Brothers survive Airbus disaster
Thursday 28 April 1994
As relatives began the grim task of identifying the burned and mangled corpses, investigators searched for clues to explain why the plane crashed just off the runway as it approached to land.
The two brothers, Yuji and Seiji Nakayama, six and three years old, were travelling with their mother and uncle, who both died. Their father, Tatsumi, who was waiting at the airport, said it was 'perhaps a miracle of God' that they survived. Sadashige Kikuyama, a fireman who rescued one of the boys, said he was trapped under one of the plane's tyres. 'I just happened to hear this faint call of a boy saying 'Mama, mama, it hurts'.' Both boys are in hospital, but doctors said they were expected to recover.
In addition two Taiwanese, two Filipinos, one Japanese and two unidentified passengers were being treated in hospital in Nagoya last night. A Japanese woman rescued from the plane's wreckage died in hospital earlier.
Speculation about the cause of the accident has focused on possible pilot error, as the Airbus A300- 600R apparently stalled and crashed on its tail after tilting upwards at a steep angle to the ground. According to Chu Wen Ching, a 41- year-old Taiwanese man who was among the survivors and was interviewed in his hospital bed, the passengers had no warning that anything was wrong. 'It happened so quickly that I didn't have any time to think. (After the crash) it was a mess inside the cabin. I was very scared.'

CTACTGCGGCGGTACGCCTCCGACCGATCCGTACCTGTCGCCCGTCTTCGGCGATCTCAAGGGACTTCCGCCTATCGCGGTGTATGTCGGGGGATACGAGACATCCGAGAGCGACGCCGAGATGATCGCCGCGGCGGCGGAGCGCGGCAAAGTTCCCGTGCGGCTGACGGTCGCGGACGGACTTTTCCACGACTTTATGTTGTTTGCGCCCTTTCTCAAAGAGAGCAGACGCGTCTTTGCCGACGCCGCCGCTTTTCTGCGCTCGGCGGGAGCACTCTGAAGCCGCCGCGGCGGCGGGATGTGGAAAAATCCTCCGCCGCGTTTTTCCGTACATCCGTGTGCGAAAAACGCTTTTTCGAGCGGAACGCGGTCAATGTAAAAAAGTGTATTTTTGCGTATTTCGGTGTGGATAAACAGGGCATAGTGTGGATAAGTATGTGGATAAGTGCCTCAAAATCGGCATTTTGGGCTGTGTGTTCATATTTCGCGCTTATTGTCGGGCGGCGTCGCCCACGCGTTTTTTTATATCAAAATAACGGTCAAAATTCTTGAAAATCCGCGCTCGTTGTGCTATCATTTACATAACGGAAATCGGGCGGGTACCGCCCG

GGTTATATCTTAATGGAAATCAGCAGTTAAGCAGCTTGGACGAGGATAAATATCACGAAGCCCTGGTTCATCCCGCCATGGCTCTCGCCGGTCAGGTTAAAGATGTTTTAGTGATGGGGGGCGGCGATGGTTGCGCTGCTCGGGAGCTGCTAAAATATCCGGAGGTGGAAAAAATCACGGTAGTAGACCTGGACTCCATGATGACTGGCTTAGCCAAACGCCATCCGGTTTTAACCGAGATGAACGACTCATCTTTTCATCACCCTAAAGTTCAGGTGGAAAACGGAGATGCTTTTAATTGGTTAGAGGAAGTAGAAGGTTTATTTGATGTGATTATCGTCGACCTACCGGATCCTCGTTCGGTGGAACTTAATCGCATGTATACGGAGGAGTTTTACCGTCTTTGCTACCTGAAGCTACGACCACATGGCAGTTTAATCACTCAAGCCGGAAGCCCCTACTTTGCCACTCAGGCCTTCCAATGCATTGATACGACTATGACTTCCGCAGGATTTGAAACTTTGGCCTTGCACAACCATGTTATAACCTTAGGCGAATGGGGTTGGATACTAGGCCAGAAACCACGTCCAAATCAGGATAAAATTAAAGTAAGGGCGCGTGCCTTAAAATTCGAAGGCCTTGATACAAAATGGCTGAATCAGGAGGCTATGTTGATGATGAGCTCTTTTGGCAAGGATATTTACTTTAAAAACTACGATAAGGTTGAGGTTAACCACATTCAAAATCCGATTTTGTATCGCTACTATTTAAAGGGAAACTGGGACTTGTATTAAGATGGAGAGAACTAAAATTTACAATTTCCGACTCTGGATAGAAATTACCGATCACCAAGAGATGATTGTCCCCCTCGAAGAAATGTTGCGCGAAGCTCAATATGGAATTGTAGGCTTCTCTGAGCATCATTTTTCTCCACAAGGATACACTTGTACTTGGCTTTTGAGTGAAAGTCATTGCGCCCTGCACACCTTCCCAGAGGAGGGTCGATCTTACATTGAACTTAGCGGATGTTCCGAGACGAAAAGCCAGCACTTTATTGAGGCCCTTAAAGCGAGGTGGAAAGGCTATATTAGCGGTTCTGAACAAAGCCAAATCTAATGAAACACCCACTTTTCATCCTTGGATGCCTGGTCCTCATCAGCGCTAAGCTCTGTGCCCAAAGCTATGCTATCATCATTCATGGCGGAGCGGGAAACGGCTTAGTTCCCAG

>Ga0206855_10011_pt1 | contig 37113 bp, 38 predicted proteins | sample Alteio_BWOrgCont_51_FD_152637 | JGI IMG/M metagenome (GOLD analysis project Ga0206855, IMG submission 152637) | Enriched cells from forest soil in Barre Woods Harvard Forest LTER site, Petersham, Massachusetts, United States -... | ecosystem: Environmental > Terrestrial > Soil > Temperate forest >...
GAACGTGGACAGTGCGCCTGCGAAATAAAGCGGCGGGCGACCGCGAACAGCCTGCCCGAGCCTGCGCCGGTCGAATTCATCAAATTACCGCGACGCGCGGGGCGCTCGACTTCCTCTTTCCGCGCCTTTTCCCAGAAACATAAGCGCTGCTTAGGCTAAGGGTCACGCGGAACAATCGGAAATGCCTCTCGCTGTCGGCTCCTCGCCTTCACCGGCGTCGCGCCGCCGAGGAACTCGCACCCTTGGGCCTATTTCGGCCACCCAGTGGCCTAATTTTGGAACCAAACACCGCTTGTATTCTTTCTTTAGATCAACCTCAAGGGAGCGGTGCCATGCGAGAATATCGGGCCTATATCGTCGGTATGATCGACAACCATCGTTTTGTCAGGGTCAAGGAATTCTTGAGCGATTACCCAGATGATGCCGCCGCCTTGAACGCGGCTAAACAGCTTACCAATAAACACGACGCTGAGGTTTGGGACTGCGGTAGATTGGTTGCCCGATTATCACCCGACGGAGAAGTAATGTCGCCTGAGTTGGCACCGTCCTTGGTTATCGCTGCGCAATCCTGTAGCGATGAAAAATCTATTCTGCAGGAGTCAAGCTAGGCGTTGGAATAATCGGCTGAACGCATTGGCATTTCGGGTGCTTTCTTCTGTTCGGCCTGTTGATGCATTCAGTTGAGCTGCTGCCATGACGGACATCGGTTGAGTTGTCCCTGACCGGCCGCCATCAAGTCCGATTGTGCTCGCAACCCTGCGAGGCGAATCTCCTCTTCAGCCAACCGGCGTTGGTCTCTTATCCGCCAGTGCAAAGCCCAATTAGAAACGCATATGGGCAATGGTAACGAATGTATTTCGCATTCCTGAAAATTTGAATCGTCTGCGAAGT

The crew of the plane, which was on a scheduled flight from Taipei to Nagoya, 150 miles south-west of Tokyo, contacted the air traffic control tower as it approached the airport with a routine request for permission to land. This was granted at 8.13pm by the tower, and the pilot confirmed the landing, giving no indication of any distress.
One and a half minutes later, the captain, Wang Lo Chi, radioed 'Going around', indicating that he was aborting the landing and about to turn for another attempt. The tower responded 'Roger, stand by for further instructions.' This was the last contact with China Airlines Flight 140. Thirty seconds later it crashed in a ball of flames to the right of the runway.
Eyewitnesses interviewed shortly after the accident disagreed over whether the plane had an engine fire before it crashed, but all said the plane was pulled up at a very steep angle before crashing backwards onto its tail. Aerial photographs of the crash site showed the impact mark of the tail, apparently confirming that the plane had stalled after attempting to climb too steeply.
Japanese aviation officials have suggested that the stall occurred either because of pilot error, or because of engine trouble. Local police raided the offices of China Airlines in Nagoya and confiscated documents on suspicion of professional negligence, but would not clarify why they were suspicious. The plane's black box flight information recorder has been recovered, and initial results of the investigation into the cause of the crash are expected within 10 days.
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